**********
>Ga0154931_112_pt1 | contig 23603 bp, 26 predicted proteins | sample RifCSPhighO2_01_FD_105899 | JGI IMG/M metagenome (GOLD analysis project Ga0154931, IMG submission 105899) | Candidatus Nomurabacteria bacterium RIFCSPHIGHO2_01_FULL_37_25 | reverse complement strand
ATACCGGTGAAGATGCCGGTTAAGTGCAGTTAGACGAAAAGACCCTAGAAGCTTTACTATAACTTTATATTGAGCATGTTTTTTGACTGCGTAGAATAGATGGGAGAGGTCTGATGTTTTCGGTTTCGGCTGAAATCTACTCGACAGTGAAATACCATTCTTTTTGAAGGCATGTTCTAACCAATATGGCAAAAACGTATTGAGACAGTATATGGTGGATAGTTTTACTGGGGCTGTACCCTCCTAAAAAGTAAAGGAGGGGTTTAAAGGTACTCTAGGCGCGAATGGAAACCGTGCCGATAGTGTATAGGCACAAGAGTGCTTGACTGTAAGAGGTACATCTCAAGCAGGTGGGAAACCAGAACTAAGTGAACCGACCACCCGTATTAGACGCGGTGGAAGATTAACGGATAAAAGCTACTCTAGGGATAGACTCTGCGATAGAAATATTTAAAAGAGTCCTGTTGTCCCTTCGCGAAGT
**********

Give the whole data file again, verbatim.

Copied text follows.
>Ga0154931_112_pt1 | contig 23603 bp, 26 predicted proteins | sample RifCSPhighO2_01_FD_105899 | JGI IMG/M metagenome (GOLD analysis project Ga0154931, IMG submission 105899) | Candidatus Nomurabacteria bacterium RIFCSPHIGHO2_01_FULL_37_25 | reverse complement strand
ATACCGGTGAAGATGCCGGTTAAGTGCAGTTAGACGAAAAGACCCTAGAAGCTTTACTATAACTTTATATTGAGCATGTTTTTTGACTGCGTAGAATAGATGGGAGAGGTCTGATGTTTTCGGTTTCGGCTGAAATCTACTCGACAGTGAAATACCATTCTTTTTGAAGGCATGTTCTAACCAATATGGCAAAAACGTATTGAGACAGTATATGGTGGATAGTTTTACTGGGGCTGTACCCTCCTAAAAAGTAAAGGAGGGGTTTAAAGGTACTCTAGGCGCGAATGGAAACCGTGCCGATAGTGTATAGGCACAAGAGTGCTTGACTGTAAGAGGTACATCTCAAGCAGGTGGGAAACCAGAACTAAGTGAACCGACCACCCGTATTAGACGCGGTGGAAGATTAACGGATAAAAGCTACTCTAGGGATAGACTCTGCGATAGAAATATTTAAAAGAGTCCTGTTGTCCCTTCGCGAAGT